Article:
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UX Writing Glossary

When we started working on Strings, we ran into many concepts and terms we didn't know much about. We asked experts and collected resources to help us understand them better. We thought it might be a valuable resource to others who work on product content whether they are designers, product managers, developers, stakeholders and, of course, UX writers and content strategists.

Each term includes a definition and further reading material to easily explore the topic without getting lost on Google. We will expand and update this over time and welcome any ideas on how to improve it. Leave us a comment at the bottom of the page.

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UX Writing and Content Design
A/B testing
DEFINITION
A method of testing alternatives in user interfaces, often including alternatives in wording, to measure how they compare at achieving specific product goals when presented to customers. When more than 2 alternatives are being tested, this is sometimes called “A/B/n testing” or “multivariate testing.” The better A/B tests give as much thought to what is measured as to what the alternatives are.
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1. An introduction: A/B and see: a beginner’s guide to A/B testing
2. How to build an experimentation platform: The Netflix Experimentation Platform
3. Doing A/B testing right is complicated. Proceed with caution: 10 common mistakes we all make
Accessibility
DEFINITION
The art and science of making user interfaces usable by people with visual, auditory, physical, or other differences.

Inclusive design is closely related to accessibility, but rather than an outcome, it’s a methodology for how to approach design. It’s a process for creating a design that can be used by a diverse group of people.
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1. An introduction: A Primer to Web Accessibility for Designers
2. Detailed Web Content Accessibility Guidelines: WCGA Quick Reference
3. More examples and best practices: Designing for accessibility is not that hard
Chatbots
DEFINITION
A software program that can conduct a text based conversation with a customer, replying to questions, taking instruction, solving support problems, and so on. Some chatbots are based on specific grammar models of what the designer expects a customer might say at any given point in a modeled conversation. Other chatbots use a programming technique called natural language processing (a kind of artificial intelligence, or “AI”) that is trained to understand what customers actually write. Others are a combination of the two approaches. Many chatbots combine text with buttons and other user interface elements to provide tappable, visual shortcuts to writing text.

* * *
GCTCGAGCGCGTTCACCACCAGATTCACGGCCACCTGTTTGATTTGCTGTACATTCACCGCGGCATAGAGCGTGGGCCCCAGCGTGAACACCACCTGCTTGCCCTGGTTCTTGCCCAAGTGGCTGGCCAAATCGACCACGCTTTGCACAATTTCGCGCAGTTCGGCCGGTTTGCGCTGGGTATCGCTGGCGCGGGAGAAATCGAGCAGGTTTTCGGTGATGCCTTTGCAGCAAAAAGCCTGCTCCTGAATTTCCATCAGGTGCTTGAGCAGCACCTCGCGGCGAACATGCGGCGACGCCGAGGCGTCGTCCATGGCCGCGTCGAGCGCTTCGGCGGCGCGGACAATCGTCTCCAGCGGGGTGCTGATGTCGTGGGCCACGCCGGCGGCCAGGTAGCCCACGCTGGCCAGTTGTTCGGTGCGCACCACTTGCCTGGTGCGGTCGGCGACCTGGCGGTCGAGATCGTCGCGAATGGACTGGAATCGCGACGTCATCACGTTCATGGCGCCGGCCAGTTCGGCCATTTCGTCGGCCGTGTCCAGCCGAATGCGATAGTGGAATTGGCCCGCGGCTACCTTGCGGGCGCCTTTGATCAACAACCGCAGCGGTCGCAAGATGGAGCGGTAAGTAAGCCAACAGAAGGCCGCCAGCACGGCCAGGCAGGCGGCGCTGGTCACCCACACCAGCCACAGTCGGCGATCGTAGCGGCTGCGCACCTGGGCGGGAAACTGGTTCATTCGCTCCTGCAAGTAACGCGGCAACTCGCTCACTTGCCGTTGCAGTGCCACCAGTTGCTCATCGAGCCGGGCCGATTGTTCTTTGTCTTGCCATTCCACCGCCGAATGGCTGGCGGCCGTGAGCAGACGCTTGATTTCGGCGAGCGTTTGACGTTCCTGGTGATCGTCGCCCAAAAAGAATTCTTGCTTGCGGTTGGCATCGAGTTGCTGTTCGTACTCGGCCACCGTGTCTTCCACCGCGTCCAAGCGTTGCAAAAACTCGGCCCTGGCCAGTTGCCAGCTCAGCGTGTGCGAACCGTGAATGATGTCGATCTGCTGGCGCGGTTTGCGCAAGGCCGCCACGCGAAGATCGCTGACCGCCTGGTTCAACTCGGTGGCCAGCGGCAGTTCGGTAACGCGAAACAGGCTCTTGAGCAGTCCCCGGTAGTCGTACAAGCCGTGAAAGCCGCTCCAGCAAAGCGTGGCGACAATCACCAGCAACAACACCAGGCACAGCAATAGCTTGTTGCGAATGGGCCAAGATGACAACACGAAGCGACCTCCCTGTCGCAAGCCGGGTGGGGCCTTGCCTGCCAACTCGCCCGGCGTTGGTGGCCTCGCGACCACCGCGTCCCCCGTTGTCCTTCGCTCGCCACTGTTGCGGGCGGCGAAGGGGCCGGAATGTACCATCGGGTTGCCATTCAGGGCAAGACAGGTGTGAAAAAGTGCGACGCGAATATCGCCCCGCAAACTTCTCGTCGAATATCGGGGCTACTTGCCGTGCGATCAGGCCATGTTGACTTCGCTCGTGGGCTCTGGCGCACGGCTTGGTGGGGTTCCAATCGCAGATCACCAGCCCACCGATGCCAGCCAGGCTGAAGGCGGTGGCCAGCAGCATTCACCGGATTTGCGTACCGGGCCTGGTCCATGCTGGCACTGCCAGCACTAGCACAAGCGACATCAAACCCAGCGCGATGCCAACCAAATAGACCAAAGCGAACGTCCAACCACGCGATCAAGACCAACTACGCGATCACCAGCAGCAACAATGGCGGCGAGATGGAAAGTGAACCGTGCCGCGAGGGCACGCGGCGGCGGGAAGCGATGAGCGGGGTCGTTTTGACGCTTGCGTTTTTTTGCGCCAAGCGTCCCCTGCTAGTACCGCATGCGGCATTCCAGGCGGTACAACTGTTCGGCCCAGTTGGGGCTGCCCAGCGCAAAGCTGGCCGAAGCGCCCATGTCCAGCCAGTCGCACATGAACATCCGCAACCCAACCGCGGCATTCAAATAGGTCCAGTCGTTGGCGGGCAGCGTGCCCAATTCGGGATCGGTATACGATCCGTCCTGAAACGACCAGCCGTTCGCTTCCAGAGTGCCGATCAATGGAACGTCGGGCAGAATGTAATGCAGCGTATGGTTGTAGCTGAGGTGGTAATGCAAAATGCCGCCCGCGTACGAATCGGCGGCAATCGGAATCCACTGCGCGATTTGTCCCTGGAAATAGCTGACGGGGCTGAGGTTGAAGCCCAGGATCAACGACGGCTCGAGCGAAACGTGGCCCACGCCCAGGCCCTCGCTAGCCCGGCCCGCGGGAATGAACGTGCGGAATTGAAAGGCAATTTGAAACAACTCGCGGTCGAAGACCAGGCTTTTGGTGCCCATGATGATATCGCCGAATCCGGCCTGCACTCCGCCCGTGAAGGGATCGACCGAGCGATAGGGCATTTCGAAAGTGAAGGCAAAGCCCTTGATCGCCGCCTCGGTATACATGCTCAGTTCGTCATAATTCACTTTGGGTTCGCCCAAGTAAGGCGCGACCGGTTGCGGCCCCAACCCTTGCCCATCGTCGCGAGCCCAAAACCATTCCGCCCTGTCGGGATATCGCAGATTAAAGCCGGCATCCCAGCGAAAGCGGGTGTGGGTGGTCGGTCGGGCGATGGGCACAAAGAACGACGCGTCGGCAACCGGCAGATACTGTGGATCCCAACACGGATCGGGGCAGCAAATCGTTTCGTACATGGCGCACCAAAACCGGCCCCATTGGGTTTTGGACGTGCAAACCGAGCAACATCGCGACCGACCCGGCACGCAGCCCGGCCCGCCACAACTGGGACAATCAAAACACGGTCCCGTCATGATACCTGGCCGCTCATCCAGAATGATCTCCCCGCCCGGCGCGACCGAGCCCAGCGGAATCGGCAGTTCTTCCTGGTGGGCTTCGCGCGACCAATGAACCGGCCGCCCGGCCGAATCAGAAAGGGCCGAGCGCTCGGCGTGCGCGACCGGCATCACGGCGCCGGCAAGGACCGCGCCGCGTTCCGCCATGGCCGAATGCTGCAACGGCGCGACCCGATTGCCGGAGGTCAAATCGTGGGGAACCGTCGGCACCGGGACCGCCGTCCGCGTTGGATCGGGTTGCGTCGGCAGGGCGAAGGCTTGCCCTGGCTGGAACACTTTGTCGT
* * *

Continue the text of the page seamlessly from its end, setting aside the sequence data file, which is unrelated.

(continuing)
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1. An introduction: An Introduction to Chatbots
2. Technical approaches to building chatbots: Introduction to Chatbot Development
3. Designing for chatbots: Complete Process of Designing a Website Chatbot
4. Bots everywhere: Chatbot Examples
Content strategy
DEFINITION
We like Kristina Halvorson’s pithy definition of the broad world of content strategy: “Content strategy plans for the creation, publications, and governance of useful, usable content.”

In the context of UX writing as a product design discipline, a content strategy is a plan for how you will use language to help your product achieve its goals: typical content strategies enumerate the product goals the strategy means to support, analyses of customers (audience), along with decisions about word choices, voice and tone, reading level, choices about which messaging channels to use for different message types and when, and functional examples of key terms, idioms, feature names, and phrases.

In the real world, most UX writers wear multiple hats, so they may practice other aspects of content strategy in their roles.
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1. An introduction: Complete Beginner's Guide to Content Strategy
2. Detailed how-to guide: How To Start Crafting a Content Strategy
3. The ultimate library about content strategy: The Epic List of Content Strategy Resources
Copy doc(ument)
DEFINITION
A copy doc is a unified view of a project's content. It's goal is to help all participants of a project (writers, stakeholders, developers etc) collaborate on and implement the copy for a given feature. The most common elements of a copy doc are product screens/visuals, the actual copy and any comments and explanation.
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Content design
DEFINITION
Content design is the craft of showing the right content for the right user at the right time. It involves arranging the right information in a layout or any structured format so that the most important and necessary info is most prominent and flows in a logical progression for users.
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1. Breaking down content design: What is content design
Conversational design
DEFINITION
Conversational design is an approach to user interaction design that takes its inspiration from how people interact with each other when following the commonly understood rules of cooperative conversation.
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1. An introduction: What is conversation design?
2. Erika Hall's book: Conversational Design
3. Some interesting academic theory behind conversational principles: Grice’s maxims
Error message
DEFINITION
A message presented to a customer when something goes wrong. The best error messages succinctly explain what’s gone wrong and how to get back on track or to fix the problem.
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1. How to guidance: How to write user-friendly error messages
2. More error message best practices: Error message guidelines
Error prevention
DEFINITION
Error prevention is a principle of product and content design that seeks to proactively supply users with the context and information they need to avoid predicaments or uninformed decision-making that could lead to errors.